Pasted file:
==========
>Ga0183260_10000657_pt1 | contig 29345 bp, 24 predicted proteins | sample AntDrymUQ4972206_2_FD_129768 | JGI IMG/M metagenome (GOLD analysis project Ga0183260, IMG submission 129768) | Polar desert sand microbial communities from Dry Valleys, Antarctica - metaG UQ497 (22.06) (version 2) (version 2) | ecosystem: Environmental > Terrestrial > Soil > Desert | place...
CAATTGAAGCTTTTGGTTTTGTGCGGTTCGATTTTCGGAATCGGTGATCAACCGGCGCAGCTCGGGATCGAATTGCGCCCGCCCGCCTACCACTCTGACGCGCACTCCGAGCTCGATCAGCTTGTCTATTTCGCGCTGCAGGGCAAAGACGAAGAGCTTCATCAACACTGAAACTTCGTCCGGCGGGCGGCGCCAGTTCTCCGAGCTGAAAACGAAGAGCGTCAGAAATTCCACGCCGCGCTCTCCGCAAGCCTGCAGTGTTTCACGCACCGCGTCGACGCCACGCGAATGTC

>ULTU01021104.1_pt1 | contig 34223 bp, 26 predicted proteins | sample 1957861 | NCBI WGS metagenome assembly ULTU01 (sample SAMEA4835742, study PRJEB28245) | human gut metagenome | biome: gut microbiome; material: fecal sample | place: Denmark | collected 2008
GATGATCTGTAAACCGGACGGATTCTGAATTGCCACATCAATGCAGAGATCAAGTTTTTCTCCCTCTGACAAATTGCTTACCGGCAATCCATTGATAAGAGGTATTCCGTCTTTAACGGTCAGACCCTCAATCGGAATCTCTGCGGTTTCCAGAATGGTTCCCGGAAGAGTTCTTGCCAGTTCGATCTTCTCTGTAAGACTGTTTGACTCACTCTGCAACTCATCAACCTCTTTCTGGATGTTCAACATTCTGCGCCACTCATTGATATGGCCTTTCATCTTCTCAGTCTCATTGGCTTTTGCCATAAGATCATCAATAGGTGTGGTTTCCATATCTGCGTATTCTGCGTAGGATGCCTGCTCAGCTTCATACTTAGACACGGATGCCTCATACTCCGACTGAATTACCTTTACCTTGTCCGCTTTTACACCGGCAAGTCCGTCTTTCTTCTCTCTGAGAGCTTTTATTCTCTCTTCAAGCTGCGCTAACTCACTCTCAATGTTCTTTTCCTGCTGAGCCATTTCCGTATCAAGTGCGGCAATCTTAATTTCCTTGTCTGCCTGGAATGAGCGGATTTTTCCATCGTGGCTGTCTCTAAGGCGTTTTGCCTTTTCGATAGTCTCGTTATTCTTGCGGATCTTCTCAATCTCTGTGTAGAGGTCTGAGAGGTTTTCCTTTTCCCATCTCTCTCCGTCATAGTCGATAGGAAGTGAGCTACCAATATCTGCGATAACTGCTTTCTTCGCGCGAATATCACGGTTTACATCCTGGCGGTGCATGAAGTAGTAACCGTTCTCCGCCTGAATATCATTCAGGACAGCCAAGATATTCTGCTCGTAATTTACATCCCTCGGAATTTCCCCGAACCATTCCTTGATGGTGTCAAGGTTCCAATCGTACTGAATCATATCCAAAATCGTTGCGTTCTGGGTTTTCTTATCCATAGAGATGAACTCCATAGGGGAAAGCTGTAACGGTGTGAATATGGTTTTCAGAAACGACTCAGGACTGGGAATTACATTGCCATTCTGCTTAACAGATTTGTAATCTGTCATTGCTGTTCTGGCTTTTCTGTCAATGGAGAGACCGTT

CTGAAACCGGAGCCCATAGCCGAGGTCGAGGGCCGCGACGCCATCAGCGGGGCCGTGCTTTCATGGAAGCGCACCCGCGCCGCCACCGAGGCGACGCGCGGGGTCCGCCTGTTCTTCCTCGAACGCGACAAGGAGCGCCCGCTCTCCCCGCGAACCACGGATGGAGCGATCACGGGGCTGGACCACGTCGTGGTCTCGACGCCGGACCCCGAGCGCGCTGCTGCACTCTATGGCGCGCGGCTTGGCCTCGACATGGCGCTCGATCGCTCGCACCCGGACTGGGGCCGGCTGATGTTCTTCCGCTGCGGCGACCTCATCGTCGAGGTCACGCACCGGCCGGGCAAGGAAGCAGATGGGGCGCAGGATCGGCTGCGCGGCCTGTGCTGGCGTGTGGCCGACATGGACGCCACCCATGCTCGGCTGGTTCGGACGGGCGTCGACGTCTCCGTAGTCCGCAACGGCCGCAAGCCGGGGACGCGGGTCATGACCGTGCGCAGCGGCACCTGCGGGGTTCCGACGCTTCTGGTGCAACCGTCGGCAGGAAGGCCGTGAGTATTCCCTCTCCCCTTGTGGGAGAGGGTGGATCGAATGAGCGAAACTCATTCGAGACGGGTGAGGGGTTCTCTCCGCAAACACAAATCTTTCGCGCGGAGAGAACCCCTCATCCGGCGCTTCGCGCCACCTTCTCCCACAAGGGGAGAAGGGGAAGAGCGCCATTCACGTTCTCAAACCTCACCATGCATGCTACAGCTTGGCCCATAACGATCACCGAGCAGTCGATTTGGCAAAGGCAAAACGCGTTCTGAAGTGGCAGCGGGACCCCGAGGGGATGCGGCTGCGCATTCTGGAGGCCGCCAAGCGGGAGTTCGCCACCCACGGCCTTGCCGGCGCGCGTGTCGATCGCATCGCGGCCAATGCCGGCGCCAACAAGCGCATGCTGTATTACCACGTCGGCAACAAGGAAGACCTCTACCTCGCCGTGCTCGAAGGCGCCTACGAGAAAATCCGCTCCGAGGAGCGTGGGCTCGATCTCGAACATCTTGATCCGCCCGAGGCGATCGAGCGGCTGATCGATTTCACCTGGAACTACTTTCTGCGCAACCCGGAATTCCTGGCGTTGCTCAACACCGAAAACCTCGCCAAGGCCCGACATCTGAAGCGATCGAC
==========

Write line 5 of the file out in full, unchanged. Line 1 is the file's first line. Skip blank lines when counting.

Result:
CTGAAACCGGAGCCCATAGCCGAGGTCGAGGGCCGCGACGCCATCAGCGGGGCCGTGCTTTCATGGAAGCGCACCCGCGCCGCCACCGAGGCGACGCGCGGGGTCCGCCTGTTCTTCCTCGAACGCGACAAGGAGCGCCCGCTCTCCCCGCGAACCACGGATGGAGCGATCACGGGGCTGGACCACGTCGTGGTCTCGACGCCGGACCCCGAGCGCGCTGCTGCACTCTATGGCGCGCGGCTTGGCCTCGACATGGCGCTCGATCGCTCGCACCCGGACTGGGGCCGGCTGATGTTCTTCCGCTGCGGCGACCTCATCGTCGAGGTCACGCACCGGCCGGGCAAGGAAGCAGATGGGGCGCAGGATCGGCTGCGCGGCCTGTGCTGGCGTGTGGCCGACATGGACGCCACCCATGCTCGGCTGGTTCGGACGGGCGTCGACGTCTCCGTAGTCCGCAACGGCCGCAAGCCGGGGACGCGGGTCATGACCGTGCGCAGCGGCACCTGCGGGGTTCCGACGCTTCTGGTGCAACCGTCGGCAGGAAGGCCGTGAGTATTCCCTCTCCCCTTGTGGGAGAGGGTGGATCGAATGAGCGAAACTCATTCGAGACGGGTGAGGGGTTCTCTCCGCAAACACAAATCTTTCGCGCGGAGAGAACCCCTCATCCGGCGCTTCGCGCCACCTTCTCCCACAAGGGGAGAAGGGGAAGAGCGCCATTCACGTTCTCAAACCTCACCATGCATGCTACAGCTTGGCCCATAACGATCACCGAGCAGTCGATTTGGCAAAGGCAAAACGCGTTCTGAAGTGGCAGCGGGACCCCGAGGGGATGCGGCTGCGCATTCTGGAGGCCGCCAAGCGGGAGTTCGCCACCCACGGCCTTGCCGGCGCGCGTGTCGATCGCATCGCGGCCAATGCCGGCGCCAACAAGCGCATGCTGTATTACCACGTCGGCAACAAGGAAGACCTCTACCTCGCCGTGCTCGAAGGCGCCTACGAGAAAATCCGCTCCGAGGAGCGTGGGCTCGATCTCGAACATCTTGATCCGCCCGAGGCGATCGAGCGGCTGATCGATTTCACCTGGAACTACTTTCTGCGCAACCCGGAATTCCTGGCGTTGCTCAACACCGAAAACCTCGCCAAGGCCCGACATCTGAAGCGATCGAC